Also, the application configuration file can accommodate the physical server characteristics which the load balancer can factor in to distribute the queries: the number of fmscore processes, the maximum server throughput, and so on.

All these characteristics and properties are processed and cached to be used by the balancer_app SSAS application. For example, you can dump statistics from the Edge server like this:

'srvStats' => { 'appURI' => 'rtmp://', 'maxOutBandwidth' => 6250000, 'cpuUsage' => 0, 'memoryUsage' => 24, 'phisicalMem' => 35889152, 'bwIn' => 0, 'bwOut' => 0, 'connected' => 0 }, 'cacheStats' => { 'cache' => { 'cache' => { 'sample_1.flv' => [ { 'coreId' => 2, 'useCount' => 25 } ] }, 'cores' => { '0' => 0, '1' => 0, '2' => 1 } } }
Balancer_app SSAS application

This application consolidates statistics from all Edge servers by polling edge_app SSAS applications. Also, it functions as the primary entry point for all client requests for content playback; in other words, based on the collected statistics, it looks for a proper Edge server among the available servers.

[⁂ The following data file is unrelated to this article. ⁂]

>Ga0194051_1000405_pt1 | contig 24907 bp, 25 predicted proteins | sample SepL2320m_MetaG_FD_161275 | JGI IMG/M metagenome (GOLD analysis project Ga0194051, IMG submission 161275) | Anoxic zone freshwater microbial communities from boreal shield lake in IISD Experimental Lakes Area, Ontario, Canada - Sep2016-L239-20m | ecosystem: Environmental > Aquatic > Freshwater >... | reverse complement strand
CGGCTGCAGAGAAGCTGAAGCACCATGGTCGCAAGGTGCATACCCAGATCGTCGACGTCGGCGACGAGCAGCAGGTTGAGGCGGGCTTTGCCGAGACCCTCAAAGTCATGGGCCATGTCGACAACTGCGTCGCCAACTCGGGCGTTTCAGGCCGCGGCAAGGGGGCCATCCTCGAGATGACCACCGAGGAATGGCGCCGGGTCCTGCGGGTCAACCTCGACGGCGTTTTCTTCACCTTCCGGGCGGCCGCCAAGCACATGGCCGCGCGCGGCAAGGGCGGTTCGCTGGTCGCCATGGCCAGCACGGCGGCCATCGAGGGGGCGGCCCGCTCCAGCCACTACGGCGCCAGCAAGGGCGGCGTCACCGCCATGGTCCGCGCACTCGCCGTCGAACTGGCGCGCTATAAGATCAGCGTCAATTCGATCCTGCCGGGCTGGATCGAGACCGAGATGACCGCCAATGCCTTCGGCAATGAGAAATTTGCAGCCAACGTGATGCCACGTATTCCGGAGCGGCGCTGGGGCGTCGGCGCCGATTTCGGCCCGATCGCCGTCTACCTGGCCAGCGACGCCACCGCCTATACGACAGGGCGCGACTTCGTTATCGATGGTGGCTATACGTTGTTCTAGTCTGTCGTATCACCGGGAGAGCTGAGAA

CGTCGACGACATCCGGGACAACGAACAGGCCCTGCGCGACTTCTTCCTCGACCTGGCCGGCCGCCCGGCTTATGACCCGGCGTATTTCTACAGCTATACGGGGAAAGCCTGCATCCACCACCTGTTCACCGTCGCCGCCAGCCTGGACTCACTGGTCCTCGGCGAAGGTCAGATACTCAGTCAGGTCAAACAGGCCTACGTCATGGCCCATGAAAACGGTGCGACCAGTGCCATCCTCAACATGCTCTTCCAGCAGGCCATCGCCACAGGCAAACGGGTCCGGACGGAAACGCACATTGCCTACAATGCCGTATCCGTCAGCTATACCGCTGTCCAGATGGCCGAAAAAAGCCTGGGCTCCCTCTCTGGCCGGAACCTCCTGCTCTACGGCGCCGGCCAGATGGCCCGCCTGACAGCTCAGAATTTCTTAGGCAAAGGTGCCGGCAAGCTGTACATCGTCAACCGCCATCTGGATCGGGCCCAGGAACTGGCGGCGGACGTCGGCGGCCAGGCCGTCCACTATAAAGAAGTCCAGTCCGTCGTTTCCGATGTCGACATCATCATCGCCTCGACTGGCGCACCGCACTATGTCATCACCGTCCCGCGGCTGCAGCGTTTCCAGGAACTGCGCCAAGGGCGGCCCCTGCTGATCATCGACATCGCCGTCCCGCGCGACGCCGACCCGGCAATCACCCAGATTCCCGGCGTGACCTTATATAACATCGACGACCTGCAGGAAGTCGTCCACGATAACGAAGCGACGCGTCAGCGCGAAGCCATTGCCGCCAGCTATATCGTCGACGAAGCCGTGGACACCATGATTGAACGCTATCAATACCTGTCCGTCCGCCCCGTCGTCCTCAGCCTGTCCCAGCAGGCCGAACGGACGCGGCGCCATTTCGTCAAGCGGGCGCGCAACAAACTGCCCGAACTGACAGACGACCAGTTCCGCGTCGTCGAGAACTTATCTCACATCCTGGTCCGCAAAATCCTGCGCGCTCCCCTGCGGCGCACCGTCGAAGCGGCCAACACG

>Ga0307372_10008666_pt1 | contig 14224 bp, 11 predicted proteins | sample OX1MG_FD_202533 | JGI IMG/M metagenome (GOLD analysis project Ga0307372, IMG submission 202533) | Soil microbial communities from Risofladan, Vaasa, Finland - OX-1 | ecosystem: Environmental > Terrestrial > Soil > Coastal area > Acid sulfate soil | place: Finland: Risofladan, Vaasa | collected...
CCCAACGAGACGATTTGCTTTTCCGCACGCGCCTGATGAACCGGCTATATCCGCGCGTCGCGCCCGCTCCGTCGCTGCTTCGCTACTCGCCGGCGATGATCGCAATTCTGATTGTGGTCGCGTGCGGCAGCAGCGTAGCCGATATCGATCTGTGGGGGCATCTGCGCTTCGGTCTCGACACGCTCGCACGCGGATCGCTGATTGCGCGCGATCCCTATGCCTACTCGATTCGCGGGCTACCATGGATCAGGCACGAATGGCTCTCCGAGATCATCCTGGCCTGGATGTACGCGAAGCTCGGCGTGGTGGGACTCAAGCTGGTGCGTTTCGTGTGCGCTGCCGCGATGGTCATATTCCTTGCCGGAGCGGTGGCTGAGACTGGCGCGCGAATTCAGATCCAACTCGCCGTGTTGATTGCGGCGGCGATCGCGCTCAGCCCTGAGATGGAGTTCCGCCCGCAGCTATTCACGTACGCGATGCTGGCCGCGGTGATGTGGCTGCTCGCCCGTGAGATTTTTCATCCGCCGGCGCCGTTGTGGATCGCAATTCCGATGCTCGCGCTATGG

For instance, you can enable load balancing based on just two criteria:

  • Whether the content is in the file cache
  • Number of active clients

The proper Edge server is found as follows: If the needed content is present in the file cache, the least-loaded fmscore process is found among all Edges where the content is present. Alternatively, if there is no content in the cache, then simply the least-loaded Edge server and fmscore process are found.

After the Edge server and fmscore process are found, the application must perform an RTMP redirect, returning a response to the client application containing the Edge server address and the ID of its fmscore process. The code would look like this: